In today’s market, it is imperative to be knowledgeable and have an edge over the competition. ACI members have it…they are engaged, informed, and stay up to date by taking advantage of benefits that ACI membership provides them.
Read more about membership
Become an ACI Member
Founded in 1904 and headquartered in Farmington Hills, Michigan, USA, the American Concrete Institute is a leading authority and resource worldwide for the development, dissemination, and adoption of its consensus-based standards, technical resources, educational programs, and proven expertise for individuals and organizations involved in concrete design, construction, and materials, who share a commitment to pursuing the best use of concrete.
American Concrete Institute
38800 Country Club Dr.
Farmington Hills, MI
Feedback via Email
Home > Publications > International Concrete Abstracts Portal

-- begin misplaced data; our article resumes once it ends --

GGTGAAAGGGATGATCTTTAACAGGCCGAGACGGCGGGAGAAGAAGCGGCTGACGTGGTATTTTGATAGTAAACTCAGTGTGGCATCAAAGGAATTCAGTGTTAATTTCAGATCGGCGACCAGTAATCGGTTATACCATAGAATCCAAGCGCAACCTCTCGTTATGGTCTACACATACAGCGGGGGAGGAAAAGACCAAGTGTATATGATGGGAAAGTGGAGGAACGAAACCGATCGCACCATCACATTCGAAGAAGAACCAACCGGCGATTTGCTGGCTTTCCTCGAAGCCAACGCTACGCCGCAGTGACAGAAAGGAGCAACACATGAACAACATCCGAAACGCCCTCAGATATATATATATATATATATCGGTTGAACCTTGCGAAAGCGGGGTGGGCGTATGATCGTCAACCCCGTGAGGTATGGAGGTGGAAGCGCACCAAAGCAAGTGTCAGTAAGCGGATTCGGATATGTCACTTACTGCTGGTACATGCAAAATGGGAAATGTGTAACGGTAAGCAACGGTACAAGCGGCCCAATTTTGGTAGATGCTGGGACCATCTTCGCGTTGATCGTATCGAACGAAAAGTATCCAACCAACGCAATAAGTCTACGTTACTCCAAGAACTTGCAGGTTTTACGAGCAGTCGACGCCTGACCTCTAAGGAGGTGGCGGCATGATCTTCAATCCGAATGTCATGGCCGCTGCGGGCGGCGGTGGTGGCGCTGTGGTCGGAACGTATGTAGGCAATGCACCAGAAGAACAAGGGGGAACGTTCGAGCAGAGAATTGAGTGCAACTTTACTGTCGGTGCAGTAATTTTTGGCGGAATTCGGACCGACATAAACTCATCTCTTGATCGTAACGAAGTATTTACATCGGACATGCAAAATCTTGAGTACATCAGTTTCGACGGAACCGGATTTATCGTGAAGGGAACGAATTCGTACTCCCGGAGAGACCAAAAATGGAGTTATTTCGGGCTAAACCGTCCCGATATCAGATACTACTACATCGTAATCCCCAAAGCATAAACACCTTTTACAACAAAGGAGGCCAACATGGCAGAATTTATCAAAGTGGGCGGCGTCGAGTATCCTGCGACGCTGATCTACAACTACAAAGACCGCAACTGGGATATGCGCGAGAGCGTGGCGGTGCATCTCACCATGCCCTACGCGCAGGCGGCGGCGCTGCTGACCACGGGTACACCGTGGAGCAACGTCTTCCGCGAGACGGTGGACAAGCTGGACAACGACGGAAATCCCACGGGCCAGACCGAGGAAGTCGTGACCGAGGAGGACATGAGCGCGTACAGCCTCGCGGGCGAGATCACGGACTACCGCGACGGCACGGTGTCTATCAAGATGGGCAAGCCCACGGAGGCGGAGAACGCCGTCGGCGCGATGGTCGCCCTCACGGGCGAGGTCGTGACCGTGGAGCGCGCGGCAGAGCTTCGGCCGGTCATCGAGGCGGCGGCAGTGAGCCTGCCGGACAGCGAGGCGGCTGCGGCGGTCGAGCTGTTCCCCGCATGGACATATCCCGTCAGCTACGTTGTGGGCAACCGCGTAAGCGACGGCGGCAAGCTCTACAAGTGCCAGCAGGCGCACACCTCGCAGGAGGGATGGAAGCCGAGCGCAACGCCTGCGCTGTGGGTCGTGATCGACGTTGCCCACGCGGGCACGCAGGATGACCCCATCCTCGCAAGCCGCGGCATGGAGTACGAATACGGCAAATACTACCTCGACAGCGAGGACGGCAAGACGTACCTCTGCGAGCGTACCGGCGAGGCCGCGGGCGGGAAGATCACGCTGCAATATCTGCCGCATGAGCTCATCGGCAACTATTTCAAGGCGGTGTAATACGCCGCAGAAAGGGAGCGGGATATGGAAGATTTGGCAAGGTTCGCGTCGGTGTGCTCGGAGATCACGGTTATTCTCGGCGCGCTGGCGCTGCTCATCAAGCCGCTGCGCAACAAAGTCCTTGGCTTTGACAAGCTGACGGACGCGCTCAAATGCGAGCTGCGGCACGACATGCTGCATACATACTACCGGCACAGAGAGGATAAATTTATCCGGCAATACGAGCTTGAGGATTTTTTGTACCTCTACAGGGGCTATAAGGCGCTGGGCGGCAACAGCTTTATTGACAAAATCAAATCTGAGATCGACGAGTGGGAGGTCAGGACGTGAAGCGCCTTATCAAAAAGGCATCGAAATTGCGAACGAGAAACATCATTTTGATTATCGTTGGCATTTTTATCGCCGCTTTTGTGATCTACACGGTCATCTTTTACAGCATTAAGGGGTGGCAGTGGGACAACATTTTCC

The International Concrete Abstracts Portal is an ACI led collaboration with leading technical organizations from within the international concrete industry and offers the most comprehensive collection of published concrete abstracts.
Title: Deterioration of Aramid, Glass, and Carbon Fibers Due to Alkali, Acid, and Water in Different Temperatures
Author(s): T. Uomoto and T. Nishimura
Publication: Special Publication
Appears on pages(s): 515-522
Keywords: accelerated test; aramid fiber, carbon; chemical resistance;
Abstract:This paper clarifies, experimentally, the degradation of aramid fiber, glass fiber and carbon fiber, used as reinforcement for concrete, in various solutions (alkaline solution, hydrochloric acid aqueous solution and pure water) at different temperatures. A calculation model is proposed to estimate the progress of the degradation by the solution. The accelerated degradation test, immersing fibers in several solutions, was carried out at the temperatures of 20, 40 and 60 degrees Celsius and the strength of the fiber after the immersion test was examined. Observation of the fibers was carried out by scanning electron microscope (SEM) in order to clarify the degradation of the fibers. As a result of this study, the strength changes of Kevlar 49 and Technora were quantitatively estimated using the weakest link theory of Weibull.
Click here to become an online Journal subscriber